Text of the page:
Sunday, February 12, 2017

Giving Myself A C But The Experiment Tasted Good

I never did get to a store to buy a candy thermometer. On Thursday I twisted my knee and wasn't able to walk any distance without hanging on to things so I didn't leave the house. I did find my knee brace Friday morning and it helped but was still too painful to walk on for any distance. I decided that since I am capable of baking bread without one I should be able to heat milk to the correct temperature for Paczkis without one. I am not convinced I was wrong, but I'm also not convinced I was right.

The recipe called for Rapid Rise which has a hotter proof, or activate temperature than regular yeast does. Regular yeast is 110 while rapid rise is 120 to 130. Once I got everything mixed in I found I had to use a lot more flour to stop the dough from being sticky. The recipe called for 1.5 cups and a quarter cup for the kneading process. Also, kneading was only supposed to be 50 turns. I found I had to keep adding flour and that resulted in more than 50 turns.  The additional kneading created a final product that had more of a bread consistency than a raised donut consistency.

I am wondering if the size of the egg yolks used might have contributed to the sticky dough? There was no specification as to size but I used jumbo eggs which have quite a bit larger yolks. I'm wondering if that might have contributed more liquid to the recipe than should have been there?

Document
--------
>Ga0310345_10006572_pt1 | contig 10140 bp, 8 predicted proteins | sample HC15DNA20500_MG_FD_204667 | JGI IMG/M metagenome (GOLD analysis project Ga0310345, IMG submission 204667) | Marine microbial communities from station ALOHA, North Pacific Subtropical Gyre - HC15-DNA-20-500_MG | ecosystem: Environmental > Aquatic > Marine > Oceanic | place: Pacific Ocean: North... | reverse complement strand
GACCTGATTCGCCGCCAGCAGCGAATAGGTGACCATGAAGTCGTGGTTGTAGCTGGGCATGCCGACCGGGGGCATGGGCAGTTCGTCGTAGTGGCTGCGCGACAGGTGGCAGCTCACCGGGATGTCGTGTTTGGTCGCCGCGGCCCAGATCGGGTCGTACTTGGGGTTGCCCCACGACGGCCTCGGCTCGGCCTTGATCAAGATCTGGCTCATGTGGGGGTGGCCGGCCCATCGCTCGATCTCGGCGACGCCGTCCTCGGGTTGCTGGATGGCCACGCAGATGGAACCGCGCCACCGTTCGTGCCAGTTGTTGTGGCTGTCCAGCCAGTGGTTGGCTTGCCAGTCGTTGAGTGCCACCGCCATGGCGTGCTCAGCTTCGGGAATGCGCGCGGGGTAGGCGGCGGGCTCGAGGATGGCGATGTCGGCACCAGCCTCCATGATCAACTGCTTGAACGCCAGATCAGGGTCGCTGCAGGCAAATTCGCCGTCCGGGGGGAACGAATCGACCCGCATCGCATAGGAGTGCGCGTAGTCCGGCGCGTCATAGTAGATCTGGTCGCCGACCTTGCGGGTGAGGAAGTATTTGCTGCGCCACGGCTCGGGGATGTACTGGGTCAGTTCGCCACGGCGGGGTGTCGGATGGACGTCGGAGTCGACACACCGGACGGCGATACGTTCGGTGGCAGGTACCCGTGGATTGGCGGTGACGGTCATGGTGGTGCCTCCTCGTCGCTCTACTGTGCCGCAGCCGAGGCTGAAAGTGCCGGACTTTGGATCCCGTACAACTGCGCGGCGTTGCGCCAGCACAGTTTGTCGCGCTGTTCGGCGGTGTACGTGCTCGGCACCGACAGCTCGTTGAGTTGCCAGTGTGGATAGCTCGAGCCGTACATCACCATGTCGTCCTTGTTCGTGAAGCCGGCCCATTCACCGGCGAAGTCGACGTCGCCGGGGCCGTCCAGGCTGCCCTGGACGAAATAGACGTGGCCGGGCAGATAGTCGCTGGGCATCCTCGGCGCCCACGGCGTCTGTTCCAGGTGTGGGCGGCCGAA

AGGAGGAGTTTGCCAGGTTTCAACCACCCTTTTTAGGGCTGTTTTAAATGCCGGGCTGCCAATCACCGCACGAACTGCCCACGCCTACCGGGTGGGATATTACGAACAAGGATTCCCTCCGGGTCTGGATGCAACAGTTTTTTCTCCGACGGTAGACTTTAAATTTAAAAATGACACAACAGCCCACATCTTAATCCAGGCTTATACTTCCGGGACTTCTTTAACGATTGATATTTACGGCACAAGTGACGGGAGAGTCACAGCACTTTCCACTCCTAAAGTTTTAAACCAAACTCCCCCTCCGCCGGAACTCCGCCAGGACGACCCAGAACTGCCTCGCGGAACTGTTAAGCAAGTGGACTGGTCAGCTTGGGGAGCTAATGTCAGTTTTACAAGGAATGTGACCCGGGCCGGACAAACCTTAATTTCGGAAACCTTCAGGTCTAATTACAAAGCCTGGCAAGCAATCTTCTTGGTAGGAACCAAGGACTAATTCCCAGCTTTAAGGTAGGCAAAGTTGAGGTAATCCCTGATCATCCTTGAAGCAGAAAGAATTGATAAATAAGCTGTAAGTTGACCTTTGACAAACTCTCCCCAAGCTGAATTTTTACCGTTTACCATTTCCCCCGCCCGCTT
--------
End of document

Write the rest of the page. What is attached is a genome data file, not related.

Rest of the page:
My filling technique needs some practice. Some of the donuts were so stuffed the filling leaked out and others had barely enough in them to taste. I need a longer, slightly narrower tip than the one I have. Also, I got a dozen of them from the recipe but feel I need to cut them slightly larger than I did.

Once I get a candy thermometer I'm going to use the recipe to make cinnamon rolls with. I'm going to use the electric mixer for the first stage of the wet/dry ingredient incorporation which I didn't use when I made the Paczkis. I'm going to use 1 egg yolk instead of 2 to see if that keeps the knead turns to the stated 50.

I probably shouldn't be baking and eating the results but it does me no good to give up everything I love to eat healthy. Setting aside one day a week to eat the things I love isn't a bad thing if I expend the energy to make it. When I got done yesterday I found I had flour and powdered sugar to clean up as well as extra dishes to do and the kitchen floor to mop. It was fun and I was happy so maybe the experiment should earn a C+? For the next baking experiment I'll have to remember to get pictures. Maybe even at different stages in the process if I don't have sticky dough all over my hands. We'll see.


  1. My grandmother and aunts never used a thermometer. they were able to judge from the tackiness and consistency of the dough. It came from practice: probably failures at first.
    the Ol'Buzzard

    1. Back in the day yeast was proofed before adding to the mix. This rapid rise yeast goes right in with the dry ingredients. I've never used it before and it will take more practice and I think a better way of testing the accuracy of the liquid temperature.

  2. I used to do recipe blogs with lots of pictures and it was a lot of fun, but haven't done any in quite some time. I would love to see this recipe step by step so keep a wet hand towel handy LOL. Hey I give you an A for even trying this. Like I said, anything that involves yeast is off the table for me because it never turns out right. My youngest daughter on the other hand can make the best yeast bread that always turns out. Too bad she lives way out in Idaho where I don't get to sample anything :-(

    1. It's been a couple of decades since I baked bread. With this rapid rise yeast that doesn't require 2 rises, I might try it again. Actually instead of loaves of bread I'm thinking buns of various kinds. LOL